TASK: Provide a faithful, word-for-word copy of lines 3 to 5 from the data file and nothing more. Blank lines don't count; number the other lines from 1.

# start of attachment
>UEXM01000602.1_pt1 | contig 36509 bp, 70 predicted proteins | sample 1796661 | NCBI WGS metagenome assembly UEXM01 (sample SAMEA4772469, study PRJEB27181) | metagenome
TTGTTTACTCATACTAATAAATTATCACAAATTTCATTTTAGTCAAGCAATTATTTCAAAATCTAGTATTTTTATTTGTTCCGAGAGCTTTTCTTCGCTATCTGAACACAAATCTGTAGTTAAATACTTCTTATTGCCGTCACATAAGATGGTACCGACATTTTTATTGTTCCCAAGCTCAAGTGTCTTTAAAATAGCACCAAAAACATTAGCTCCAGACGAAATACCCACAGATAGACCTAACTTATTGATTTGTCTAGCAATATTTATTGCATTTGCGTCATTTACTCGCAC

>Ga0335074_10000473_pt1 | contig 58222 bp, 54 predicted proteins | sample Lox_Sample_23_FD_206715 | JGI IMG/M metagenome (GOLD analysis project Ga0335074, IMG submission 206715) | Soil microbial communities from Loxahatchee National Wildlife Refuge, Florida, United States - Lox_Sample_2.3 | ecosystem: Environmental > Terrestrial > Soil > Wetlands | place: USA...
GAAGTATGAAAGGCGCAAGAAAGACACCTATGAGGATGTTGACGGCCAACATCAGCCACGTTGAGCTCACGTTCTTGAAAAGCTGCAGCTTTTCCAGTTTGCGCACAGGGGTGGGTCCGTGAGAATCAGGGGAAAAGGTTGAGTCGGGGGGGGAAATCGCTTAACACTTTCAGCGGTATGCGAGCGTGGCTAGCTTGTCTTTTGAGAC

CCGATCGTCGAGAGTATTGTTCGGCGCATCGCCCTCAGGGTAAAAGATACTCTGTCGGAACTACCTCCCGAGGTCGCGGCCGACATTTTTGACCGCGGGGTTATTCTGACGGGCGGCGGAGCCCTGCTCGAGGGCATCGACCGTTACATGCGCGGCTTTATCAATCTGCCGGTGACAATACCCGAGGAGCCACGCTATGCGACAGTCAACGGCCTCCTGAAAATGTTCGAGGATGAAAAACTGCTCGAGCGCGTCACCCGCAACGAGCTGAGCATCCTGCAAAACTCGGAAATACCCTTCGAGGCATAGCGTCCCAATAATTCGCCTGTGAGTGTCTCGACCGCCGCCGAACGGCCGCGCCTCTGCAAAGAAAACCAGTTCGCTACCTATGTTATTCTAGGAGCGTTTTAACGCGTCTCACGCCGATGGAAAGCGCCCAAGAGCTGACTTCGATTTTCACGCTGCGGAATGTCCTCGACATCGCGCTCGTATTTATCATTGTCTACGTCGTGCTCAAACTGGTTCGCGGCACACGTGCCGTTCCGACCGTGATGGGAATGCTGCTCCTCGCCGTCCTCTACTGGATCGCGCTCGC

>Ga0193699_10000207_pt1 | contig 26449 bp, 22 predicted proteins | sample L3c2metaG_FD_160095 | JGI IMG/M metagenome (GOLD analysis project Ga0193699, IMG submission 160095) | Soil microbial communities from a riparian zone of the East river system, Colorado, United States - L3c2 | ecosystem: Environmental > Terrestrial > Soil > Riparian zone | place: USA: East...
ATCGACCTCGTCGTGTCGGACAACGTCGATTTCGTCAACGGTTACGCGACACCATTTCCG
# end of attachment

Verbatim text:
>Ga0335074_10000473_pt1 | contig 58222 bp, 54 predicted proteins | sample Lox_Sample_23_FD_206715 | JGI IMG/M metagenome (GOLD analysis project Ga0335074, IMG submission 206715) | Soil microbial communities from Loxahatchee National Wildlife Refuge, Florida, United States - Lox_Sample_2.3 | ecosystem: Environmental > Terrestrial > Soil > Wetlands | place: USA...
GAAGTATGAAAGGCGCAAGAAAGACACCTATGAGGATGTTGACGGCCAACATCAGCCACGTTGAGCTCACGTTCTTGAAAAGCTGCAGCTTTTCCAGTTTGCGCACAGGGGTGGGTCCGTGAGAATCAGGGGAAAAGGTTGAGTCGGGGGGGGAAATCGCTTAACACTTTCAGCGGTATGCGAGCGTGGCTAGCTTGTCTTTTGAGAC

CCGATCGTCGAGAGTATTGTTCGGCGCATCGCCCTCAGGGTAAAAGATACTCTGTCGGAACTACCTCCCGAGGTCGCGGCCGACATTTTTGACCGCGGGGTTATTCTGACGGGCGGCGGAGCCCTGCTCGAGGGCATCGACCGTTACATGCGCGGCTTTATCAATCTGCCGGTGACAATACCCGAGGAGCCACGCTATGCGACAGTCAACGGCCTCCTGAAAATGTTCGAGGATGAAAAACTGCTCGAGCGCGTCACCCGCAACGAGCTGAGCATCCTGCAAAACTCGGAAATACCCTTCGAGGCATAGCGTCCCAATAATTCGCCTGTGAGTGTCTCGACCGCCGCCGAACGGCCGCGCCTCTGCAAAGAAAACCAGTTCGCTACCTATGTTATTCTAGGAGCGTTTTAACGCGTCTCACGCCGATGGAAAGCGCCCAAGAGCTGACTTCGATTTTCACGCTGCGGAATGTCCTCGACATCGCGCTCGTATTTATCATTGTCTACGTCGTGCTCAAACTGGTTCGCGGCACACGTGCCGTTCCGACCGTGATGGGAATGCTGCTCCTCGCCGTCCTCTACTGGATCGCGCTCGC